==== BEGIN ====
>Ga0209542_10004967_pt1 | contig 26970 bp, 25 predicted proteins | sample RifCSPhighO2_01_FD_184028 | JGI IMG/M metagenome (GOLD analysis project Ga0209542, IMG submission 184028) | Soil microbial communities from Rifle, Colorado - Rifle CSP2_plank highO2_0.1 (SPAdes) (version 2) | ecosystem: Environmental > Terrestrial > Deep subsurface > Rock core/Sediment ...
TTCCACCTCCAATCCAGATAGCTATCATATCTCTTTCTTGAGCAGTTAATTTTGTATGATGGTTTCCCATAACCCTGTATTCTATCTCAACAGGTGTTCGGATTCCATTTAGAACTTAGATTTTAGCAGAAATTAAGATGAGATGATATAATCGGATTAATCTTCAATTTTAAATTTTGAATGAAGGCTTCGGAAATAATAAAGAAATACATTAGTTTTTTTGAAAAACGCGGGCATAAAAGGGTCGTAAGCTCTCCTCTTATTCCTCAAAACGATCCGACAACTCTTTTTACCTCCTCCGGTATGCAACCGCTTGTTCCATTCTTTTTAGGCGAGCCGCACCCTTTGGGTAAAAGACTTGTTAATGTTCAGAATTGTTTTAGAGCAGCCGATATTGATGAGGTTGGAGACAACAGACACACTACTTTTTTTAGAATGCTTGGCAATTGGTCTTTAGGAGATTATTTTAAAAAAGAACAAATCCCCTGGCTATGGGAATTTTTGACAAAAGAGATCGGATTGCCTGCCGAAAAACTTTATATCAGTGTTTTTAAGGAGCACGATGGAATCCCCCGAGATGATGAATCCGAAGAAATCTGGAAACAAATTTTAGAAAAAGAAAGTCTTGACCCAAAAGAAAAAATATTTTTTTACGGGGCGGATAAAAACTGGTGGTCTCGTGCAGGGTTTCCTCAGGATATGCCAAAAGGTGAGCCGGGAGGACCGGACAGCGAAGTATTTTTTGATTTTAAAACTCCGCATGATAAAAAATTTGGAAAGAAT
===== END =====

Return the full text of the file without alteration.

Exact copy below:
>Ga0209542_10004967_pt1 | contig 26970 bp, 25 predicted proteins | sample RifCSPhighO2_01_FD_184028 | JGI IMG/M metagenome (GOLD analysis project Ga0209542, IMG submission 184028) | Soil microbial communities from Rifle, Colorado - Rifle CSP2_plank highO2_0.1 (SPAdes) (version 2) | ecosystem: Environmental > Terrestrial > Deep subsurface > Rock core/Sediment ...
TTCCACCTCCAATCCAGATAGCTATCATATCTCTTTCTTGAGCAGTTAATTTTGTATGATGGTTTCCCATAACCCTGTATTCTATCTCAACAGGTGTTCGGATTCCATTTAGAACTTAGATTTTAGCAGAAATTAAGATGAGATGATATAATCGGATTAATCTTCAATTTTAAATTTTGAATGAAGGCTTCGGAAATAATAAAGAAATACATTAGTTTTTTTGAAAAACGCGGGCATAAAAGGGTCGTAAGCTCTCCTCTTATTCCTCAAAACGATCCGACAACTCTTTTTACCTCCTCCGGTATGCAACCGCTTGTTCCATTCTTTTTAGGCGAGCCGCACCCTTTGGGTAAAAGACTTGTTAATGTTCAGAATTGTTTTAGAGCAGCCGATATTGATGAGGTTGGAGACAACAGACACACTACTTTTTTTAGAATGCTTGGCAATTGGTCTTTAGGAGATTATTTTAAAAAAGAACAAATCCCCTGGCTATGGGAATTTTTGACAAAAGAGATCGGATTGCCTGCCGAAAAACTTTATATCAGTGTTTTTAAGGAGCACGATGGAATCCCCCGAGATGATGAATCCGAAGAAATCTGGAAACAAATTTTAGAAAAAGAAAGTCTTGACCCAAAAGAAAAAATATTTTTTTACGGGGCGGATAAAAACTGGTGGTCTCGTGCAGGGTTTCCTCAGGATATGCCAAAAGGTGAGCCGGGAGGACCGGACAGCGAAGTATTTTTTGATTTTAAAACTCCGCATGATAAAAAATTTGGAAAGAAT